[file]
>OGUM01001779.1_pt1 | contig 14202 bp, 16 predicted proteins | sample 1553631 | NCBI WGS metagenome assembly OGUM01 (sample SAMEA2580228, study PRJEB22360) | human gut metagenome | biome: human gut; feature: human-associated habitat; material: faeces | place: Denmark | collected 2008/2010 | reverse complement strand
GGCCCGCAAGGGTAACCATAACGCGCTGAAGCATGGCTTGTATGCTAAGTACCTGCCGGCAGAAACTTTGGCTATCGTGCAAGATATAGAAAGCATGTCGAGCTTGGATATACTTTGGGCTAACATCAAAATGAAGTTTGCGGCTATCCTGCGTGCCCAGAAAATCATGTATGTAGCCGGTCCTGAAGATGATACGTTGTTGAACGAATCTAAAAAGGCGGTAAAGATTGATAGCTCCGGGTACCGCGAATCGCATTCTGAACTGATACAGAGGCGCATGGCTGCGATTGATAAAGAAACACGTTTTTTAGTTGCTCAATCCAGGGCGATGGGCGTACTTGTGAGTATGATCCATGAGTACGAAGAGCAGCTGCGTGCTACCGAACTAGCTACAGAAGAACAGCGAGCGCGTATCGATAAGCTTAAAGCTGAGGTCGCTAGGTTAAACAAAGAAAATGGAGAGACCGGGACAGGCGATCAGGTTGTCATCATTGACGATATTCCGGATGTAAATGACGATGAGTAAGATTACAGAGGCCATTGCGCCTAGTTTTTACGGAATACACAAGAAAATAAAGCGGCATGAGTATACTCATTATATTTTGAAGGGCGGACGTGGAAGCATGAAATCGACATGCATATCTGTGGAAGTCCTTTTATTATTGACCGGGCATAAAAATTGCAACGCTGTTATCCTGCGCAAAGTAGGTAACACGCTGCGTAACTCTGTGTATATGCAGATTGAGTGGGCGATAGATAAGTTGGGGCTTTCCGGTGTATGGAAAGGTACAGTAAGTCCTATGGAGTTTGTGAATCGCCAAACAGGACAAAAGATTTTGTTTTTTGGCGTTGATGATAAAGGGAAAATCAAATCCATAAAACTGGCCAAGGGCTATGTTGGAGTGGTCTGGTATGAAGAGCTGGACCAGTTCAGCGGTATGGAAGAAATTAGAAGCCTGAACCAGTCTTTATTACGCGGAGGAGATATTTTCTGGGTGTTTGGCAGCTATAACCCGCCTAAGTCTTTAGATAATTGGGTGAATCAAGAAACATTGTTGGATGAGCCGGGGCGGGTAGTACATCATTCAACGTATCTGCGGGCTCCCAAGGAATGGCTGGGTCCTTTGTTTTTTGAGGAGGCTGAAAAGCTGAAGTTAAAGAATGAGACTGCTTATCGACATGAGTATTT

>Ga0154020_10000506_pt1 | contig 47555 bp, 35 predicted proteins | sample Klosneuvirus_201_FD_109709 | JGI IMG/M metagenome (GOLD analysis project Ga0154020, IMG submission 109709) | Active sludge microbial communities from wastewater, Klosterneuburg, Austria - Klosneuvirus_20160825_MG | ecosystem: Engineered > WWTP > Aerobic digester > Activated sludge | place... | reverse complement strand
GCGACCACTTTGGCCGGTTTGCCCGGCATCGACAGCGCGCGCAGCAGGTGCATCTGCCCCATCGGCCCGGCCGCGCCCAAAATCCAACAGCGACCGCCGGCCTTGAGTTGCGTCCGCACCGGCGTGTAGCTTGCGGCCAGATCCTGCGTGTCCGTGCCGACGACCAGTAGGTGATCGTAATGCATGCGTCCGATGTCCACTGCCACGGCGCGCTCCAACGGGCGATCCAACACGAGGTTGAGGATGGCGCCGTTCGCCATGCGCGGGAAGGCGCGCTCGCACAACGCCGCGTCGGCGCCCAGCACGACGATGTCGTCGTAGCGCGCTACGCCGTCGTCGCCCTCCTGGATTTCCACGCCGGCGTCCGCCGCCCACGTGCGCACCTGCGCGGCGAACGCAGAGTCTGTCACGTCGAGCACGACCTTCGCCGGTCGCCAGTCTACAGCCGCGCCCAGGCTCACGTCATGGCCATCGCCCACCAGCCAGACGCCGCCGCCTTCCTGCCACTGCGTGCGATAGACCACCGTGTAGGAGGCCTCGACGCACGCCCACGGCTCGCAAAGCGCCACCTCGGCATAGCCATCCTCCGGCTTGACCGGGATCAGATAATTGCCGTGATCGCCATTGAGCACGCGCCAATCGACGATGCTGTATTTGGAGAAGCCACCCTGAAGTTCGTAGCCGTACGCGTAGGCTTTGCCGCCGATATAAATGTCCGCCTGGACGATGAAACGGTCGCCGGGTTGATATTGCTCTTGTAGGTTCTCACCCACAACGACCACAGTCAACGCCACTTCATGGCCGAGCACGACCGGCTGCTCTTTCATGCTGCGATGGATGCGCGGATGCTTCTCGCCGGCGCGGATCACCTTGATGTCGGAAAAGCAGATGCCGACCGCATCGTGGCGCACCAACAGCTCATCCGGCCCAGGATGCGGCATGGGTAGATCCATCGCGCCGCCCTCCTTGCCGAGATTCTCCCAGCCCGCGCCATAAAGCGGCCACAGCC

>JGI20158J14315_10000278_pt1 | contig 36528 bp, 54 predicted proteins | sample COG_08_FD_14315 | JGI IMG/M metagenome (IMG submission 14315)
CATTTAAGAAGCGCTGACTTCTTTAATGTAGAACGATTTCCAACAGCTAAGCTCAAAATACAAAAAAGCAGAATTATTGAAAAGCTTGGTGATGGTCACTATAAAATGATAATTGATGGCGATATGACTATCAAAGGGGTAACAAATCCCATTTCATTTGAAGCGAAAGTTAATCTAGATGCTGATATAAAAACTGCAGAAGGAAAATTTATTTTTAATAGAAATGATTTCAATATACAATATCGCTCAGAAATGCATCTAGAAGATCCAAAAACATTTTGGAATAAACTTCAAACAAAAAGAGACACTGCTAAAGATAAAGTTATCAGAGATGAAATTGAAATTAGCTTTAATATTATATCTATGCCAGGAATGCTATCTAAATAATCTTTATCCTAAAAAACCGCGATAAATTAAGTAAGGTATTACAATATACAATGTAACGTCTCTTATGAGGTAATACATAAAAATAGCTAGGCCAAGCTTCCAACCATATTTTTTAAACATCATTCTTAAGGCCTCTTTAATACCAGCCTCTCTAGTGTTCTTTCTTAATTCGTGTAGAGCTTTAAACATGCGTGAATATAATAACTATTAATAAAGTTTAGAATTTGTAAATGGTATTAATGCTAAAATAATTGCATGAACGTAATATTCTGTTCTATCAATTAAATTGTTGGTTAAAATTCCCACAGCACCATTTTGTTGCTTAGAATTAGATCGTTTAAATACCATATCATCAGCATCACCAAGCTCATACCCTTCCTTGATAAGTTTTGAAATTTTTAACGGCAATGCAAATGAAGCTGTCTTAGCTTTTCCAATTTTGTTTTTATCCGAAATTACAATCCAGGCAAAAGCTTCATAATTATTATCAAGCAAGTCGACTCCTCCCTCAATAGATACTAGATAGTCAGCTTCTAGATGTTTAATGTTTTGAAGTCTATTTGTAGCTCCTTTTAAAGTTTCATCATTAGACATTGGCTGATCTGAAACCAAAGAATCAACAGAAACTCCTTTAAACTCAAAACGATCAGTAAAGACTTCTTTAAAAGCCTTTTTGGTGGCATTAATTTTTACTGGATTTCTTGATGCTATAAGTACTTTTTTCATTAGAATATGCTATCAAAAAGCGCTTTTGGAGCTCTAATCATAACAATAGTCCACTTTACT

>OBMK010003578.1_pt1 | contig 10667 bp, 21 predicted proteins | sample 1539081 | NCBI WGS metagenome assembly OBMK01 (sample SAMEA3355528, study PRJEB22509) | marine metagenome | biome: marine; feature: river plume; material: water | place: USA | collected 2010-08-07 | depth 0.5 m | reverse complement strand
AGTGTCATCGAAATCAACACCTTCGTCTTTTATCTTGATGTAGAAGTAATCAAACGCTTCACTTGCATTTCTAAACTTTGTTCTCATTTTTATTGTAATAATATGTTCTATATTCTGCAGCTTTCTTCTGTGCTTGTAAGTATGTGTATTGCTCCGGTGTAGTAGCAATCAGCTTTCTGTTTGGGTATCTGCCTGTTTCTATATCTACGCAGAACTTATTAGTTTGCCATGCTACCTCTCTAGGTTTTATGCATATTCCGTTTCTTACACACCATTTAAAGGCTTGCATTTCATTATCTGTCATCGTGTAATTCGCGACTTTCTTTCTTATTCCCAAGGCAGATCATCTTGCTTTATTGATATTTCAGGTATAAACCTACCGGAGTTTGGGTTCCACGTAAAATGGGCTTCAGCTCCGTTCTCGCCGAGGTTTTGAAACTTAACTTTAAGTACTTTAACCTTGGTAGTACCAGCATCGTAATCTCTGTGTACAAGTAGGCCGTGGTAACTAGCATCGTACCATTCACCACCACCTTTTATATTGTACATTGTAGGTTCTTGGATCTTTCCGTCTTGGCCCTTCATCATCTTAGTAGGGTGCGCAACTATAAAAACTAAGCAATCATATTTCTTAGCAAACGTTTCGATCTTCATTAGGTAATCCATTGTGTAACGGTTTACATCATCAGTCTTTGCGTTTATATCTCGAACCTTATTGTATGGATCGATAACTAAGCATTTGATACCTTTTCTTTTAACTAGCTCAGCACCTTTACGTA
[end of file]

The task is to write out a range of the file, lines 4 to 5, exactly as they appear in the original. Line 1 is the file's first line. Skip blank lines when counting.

GCGACCACTTTGGCCGGTTTGCCCGGCATCGACAGCGCGCGCAGCAGGTGCATCTGCCCCATCGGCCCGGCCGCGCCCAAAATCCAACAGCGACCGCCGGCCTTGAGTTGCGTCCGCACCGGCGTGTAGCTTGCGGCCAGATCCTGCGTGTCCGTGCCGACGACCAGTAGGTGATCGTAATGCATGCGTCCGATGTCCACTGCCACGGCGCGCTCCAACGGGCGATCCAACACGAGGTTGAGGATGGCGCCGTTCGCCATGCGCGGGAAGGCGCGCTCGCACAACGCCGCGTCGGCGCCCAGCACGACGATGTCGTCGTAGCGCGCTACGCCGTCGTCGCCCTCCTGGATTTCCACGCCGGCGTCCGCCGCCCACGTGCGCACCTGCGCGGCGAACGCAGAGTCTGTCACGTCGAGCACGACCTTCGCCGGTCGCCAGTCTACAGCCGCGCCCAGGCTCACGTCATGGCCATCGCCCACCAGCCAGACGCCGCCGCCTTCCTGCCACTGCGTGCGATAGACCACCGTGTAGGAGGCCTCGACGCACGCCCACGGCTCGCAAAGCGCCACCTCGGCATAGCCATCCTCCGGCTTGACCGGGATCAGATAATTGCCGTGATCGCCATTGAGCACGCGCCAATCGACGATGCTGTATTTGGAGAAGCCACCCTGAAGTTCGTAGCCGTACGCGTAGGCTTTGCCGCCGATATAAATGTCCGCCTGGACGATGAAACGGTCGCCGGGTTGATATTGCTCTTGTAGGTTCTCACCCACAACGACCACAGTCAACGCCACTTCATGGCCGAGCACGACCGGCTGCTCTTTCATGCTGCGATGGATGCGCGGATGCTTCTCGCCGGCGCGGATCACCTTGATGTCGGAAAAGCAGATGCCGACCGCATCGTGGCGCACCAACAGCTCATCCGGCCCAGGATGCGGCATGGGTAGATCCATCGCGCCGCCCTCCTTGCCGAGATTCTCCCAGCCCGCGCCATAAAGCGGCCACAGCC

>JGI20158J14315_10000278_pt1 | contig 36528 bp, 54 predicted proteins | sample COG_08_FD_14315 | JGI IMG/M metagenome (IMG submission 14315)